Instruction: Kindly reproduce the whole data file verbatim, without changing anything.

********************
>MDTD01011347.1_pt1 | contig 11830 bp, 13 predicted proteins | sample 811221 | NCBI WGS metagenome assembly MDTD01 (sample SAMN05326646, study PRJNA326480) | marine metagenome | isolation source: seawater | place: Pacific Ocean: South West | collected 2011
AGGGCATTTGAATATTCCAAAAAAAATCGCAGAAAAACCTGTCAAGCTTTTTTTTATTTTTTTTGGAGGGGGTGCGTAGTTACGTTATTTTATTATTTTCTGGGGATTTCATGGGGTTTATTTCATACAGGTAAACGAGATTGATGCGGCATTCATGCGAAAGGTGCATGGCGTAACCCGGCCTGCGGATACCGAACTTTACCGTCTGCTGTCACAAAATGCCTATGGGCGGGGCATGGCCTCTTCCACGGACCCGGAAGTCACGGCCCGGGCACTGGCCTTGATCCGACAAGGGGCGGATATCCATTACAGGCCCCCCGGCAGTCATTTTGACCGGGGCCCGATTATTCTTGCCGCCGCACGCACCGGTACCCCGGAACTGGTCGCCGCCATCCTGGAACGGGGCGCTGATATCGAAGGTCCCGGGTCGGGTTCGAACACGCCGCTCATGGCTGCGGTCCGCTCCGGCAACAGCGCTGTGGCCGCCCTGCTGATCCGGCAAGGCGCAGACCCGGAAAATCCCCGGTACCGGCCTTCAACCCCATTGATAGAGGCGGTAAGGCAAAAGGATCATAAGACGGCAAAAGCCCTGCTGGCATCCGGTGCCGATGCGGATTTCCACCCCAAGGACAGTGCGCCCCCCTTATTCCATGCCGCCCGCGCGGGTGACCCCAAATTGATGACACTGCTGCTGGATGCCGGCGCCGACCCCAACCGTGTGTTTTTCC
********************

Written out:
>MDTD01011347.1_pt1 | contig 11830 bp, 13 predicted proteins | sample 811221 | NCBI WGS metagenome assembly MDTD01 (sample SAMN05326646, study PRJNA326480) | marine metagenome | isolation source: seawater | place: Pacific Ocean: South West | collected 2011
AGGGCATTTGAATATTCCAAAAAAAATCGCAGAAAAACCTGTCAAGCTTTTTTTTATTTTTTTTGGAGGGGGTGCGTAGTTACGTTATTTTATTATTTTCTGGGGATTTCATGGGGTTTATTTCATACAGGTAAACGAGATTGATGCGGCATTCATGCGAAAGGTGCATGGCGTAACCCGGCCTGCGGATACCGAACTTTACCGTCTGCTGTCACAAAATGCCTATGGGCGGGGCATGGCCTCTTCCACGGACCCGGAAGTCACGGCCCGGGCACTGGCCTTGATCCGACAAGGGGCGGATATCCATTACAGGCCCCCCGGCAGTCATTTTGACCGGGGCCCGATTATTCTTGCCGCCGCACGCACCGGTACCCCGGAACTGGTCGCCGCCATCCTGGAACGGGGCGCTGATATCGAAGGTCCCGGGTCGGGTTCGAACACGCCGCTCATGGCTGCGGTCCGCTCCGGCAACAGCGCTGTGGCCGCCCTGCTGATCCGGCAAGGCGCAGACCCGGAAAATCCCCGGTACCGGCCTTCAACCCCATTGATAGAGGCGGTAAGGCAAAAGGATCATAAGACGGCAAAAGCCCTGCTGGCATCCGGTGCCGATGCGGATTTCCACCCCAAGGACAGTGCGCCCCCCTTATTCCATGCCGCCCGCGCGGGTGACCCCAAATTGATGACACTGCTGCTGGATGCCGGCGCCGACCCCAACCGTGTGTTTTTCC